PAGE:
Last Friday and Saturday, several student bands – alongside musicians from the North Adams, Williamstown and Pittsfield areas – participated in Billstock, Williamstown’s music festival. The event was held at the Red Herring bar, but was open to guests under 21 as well. The participating student bands included Gentleman Art Thieves, Bread Helmets and Axolotl. This was the first year for Bread Helmets and Axolotl performed in Billstock, but the third consecutive year for Gentlemen Art Thieves.
I spoke with Logan Jester ’16, the lead guitarist for Gentlemen Art Thieves and proud owner of one of the most luscious beards on campus, to get his thoughts on the event. In particular, Jester reflected on the differences between this year’s iteration of Billstock and past years’ versions, which were held at Hops & Vines and a local church. Playing in a small venue like the Red Herring “made the acoustics kind of challenging, but fortunately the sound turned out really well,” Jester said. He also appreciated the intimate nature of the venue. By the time Gentlemen Art Thieves performed, the venue was mostly full, with a healthy mix of local residents and College students, which fostered a fun, lively atmosphere in the audience.
With respect to the College music scene, Billstock is a great opportunity for student bands to garner some publicity. Furthermore, the prospect of playing in major events like this one promotes the formation and sustainability of bands at the College, thereby injecting vibrancy into the College music scene. As Jester put it, “it’s a great opportunity for student bands to get their names out there, and is a really fun opportunity to see and meet other local musicians – a great comingling of students and other, older local musicians.”
Students in attendance as audience members also enjoyed their experience at Billstock. Mike Navarrete ’16 noted how difficult it can be to find live music in Williamstown, and that he couldn’t remember the last time he attended a concert. “I think people always really enjoy when these kind of things happen,” Navarrete said. “I wish we had more opportunities to go see live music, especially when it’s our peers.”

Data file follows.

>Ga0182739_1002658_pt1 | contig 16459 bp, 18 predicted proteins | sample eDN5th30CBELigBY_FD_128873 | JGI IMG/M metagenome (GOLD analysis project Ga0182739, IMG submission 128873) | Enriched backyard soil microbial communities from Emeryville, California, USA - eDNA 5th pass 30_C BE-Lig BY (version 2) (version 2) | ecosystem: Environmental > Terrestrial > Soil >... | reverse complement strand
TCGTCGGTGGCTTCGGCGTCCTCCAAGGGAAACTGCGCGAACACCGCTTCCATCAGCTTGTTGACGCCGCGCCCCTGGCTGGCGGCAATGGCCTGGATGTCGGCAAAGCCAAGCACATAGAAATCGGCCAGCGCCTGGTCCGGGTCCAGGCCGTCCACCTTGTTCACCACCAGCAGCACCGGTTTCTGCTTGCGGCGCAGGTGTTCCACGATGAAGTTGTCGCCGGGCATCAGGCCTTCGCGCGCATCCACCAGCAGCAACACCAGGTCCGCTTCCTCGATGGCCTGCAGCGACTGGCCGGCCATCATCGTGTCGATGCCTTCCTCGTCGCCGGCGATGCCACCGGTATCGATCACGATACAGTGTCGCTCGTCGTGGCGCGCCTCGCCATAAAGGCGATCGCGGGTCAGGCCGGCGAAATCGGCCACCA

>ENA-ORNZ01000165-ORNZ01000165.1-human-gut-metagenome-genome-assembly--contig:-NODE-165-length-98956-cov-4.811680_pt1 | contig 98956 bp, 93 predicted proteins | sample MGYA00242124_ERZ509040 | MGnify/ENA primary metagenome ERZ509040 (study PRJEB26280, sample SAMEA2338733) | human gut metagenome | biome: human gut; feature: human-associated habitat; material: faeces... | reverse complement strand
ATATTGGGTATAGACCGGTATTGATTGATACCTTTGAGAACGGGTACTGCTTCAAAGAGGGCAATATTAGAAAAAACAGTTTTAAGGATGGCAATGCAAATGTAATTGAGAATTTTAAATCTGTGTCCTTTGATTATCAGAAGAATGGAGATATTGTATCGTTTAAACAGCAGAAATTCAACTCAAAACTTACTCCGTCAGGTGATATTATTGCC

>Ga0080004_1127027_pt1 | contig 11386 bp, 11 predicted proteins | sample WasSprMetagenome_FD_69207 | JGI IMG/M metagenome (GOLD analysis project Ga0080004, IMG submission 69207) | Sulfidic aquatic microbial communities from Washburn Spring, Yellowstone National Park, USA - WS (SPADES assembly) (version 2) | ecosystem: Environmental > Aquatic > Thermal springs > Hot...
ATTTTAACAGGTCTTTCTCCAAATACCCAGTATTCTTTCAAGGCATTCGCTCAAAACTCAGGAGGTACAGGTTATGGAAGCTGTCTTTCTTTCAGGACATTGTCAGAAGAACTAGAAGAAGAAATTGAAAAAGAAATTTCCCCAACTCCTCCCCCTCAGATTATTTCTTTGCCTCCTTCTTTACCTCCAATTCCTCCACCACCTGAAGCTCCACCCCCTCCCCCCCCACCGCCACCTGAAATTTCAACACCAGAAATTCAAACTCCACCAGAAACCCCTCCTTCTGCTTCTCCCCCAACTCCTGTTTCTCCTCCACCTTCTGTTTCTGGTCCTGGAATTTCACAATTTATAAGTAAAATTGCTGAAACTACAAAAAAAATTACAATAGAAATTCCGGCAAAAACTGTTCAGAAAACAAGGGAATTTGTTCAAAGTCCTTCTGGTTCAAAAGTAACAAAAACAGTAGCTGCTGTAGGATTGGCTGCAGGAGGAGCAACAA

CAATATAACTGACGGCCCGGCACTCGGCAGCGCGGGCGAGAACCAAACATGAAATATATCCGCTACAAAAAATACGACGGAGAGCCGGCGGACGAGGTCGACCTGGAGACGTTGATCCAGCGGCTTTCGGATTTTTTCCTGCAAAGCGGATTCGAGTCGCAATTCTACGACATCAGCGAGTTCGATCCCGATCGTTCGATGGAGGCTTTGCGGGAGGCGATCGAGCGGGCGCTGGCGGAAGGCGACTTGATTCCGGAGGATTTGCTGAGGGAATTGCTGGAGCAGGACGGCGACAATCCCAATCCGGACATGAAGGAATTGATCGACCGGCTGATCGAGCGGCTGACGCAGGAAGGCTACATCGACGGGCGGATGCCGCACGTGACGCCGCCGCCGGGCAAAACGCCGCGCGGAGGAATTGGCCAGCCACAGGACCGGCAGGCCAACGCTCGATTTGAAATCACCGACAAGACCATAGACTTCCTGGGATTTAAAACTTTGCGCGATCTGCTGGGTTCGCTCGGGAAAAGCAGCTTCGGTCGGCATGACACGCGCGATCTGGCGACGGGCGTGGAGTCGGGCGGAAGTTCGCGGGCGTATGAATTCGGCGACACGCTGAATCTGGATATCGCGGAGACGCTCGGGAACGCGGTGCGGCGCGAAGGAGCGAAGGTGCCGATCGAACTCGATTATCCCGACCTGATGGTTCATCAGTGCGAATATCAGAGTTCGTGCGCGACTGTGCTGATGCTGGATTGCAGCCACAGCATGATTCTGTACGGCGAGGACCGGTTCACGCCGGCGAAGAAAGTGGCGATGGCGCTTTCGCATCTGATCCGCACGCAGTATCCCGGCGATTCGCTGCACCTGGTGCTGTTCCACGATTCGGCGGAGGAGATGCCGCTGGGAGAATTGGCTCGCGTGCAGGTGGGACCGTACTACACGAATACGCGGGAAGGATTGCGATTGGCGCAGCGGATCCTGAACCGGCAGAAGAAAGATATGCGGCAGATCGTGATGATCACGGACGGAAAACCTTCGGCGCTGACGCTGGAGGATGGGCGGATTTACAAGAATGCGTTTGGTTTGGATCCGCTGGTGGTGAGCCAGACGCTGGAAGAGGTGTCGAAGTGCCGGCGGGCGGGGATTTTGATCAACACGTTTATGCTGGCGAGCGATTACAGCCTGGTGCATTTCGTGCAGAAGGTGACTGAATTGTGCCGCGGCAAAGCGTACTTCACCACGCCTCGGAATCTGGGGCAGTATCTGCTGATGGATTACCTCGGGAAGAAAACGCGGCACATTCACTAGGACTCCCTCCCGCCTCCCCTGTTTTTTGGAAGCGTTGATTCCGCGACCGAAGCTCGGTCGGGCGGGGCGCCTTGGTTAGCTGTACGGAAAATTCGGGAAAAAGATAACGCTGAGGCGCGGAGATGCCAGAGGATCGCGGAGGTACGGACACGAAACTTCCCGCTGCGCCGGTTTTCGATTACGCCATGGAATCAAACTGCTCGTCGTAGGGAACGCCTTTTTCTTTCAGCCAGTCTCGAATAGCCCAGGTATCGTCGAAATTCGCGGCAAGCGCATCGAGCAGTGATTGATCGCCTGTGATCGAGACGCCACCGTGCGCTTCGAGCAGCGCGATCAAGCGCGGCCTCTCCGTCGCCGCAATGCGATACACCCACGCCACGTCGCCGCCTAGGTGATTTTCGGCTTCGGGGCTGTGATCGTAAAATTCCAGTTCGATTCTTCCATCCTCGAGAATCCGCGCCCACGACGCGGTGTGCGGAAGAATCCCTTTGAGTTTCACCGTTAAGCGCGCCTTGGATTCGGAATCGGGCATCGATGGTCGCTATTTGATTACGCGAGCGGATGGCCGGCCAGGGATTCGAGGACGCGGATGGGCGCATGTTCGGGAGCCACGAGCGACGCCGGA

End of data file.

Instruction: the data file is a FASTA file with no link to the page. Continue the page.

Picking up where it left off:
One of my favorite aspects of the event was the opportunity to see so many of my classmates perform, many of whom I had no idea were so talented. It is so easy to forget how multidimensional people are here at the College, but musical showcases like Billstock serve a pleasant, healthy reminders that the College is filled with young adults who are not only scholars, but also are passionate men and women with passions that extend far beyond the classroom.
Although I and most everyone else with whom I discussed Billstock said they had a thoroughly enjoyable time, some students felt as though the event would have been more successful had there been a stronger advertising push. Many students simply did not know that the event was this weekend, while others were unaware of the event’s existence. To illustrate, one person I asked about the concert responded, “What’s a Billstock?”
Given that events like these are usually a great opportunity to get away from the day-to-day grind of Williams, and given that many of these events depend on the attendance of College students to succeed, it seems reasonable to suggest that events like these ought to be heavily publicized in order to maximize each events respective potential. This suggestion, however, does nothing to change the fact that Billstock this past weekend seemed to be a success, and served as an entertaining, rewarding way to spend a Friday or Saturday night in Williamstown.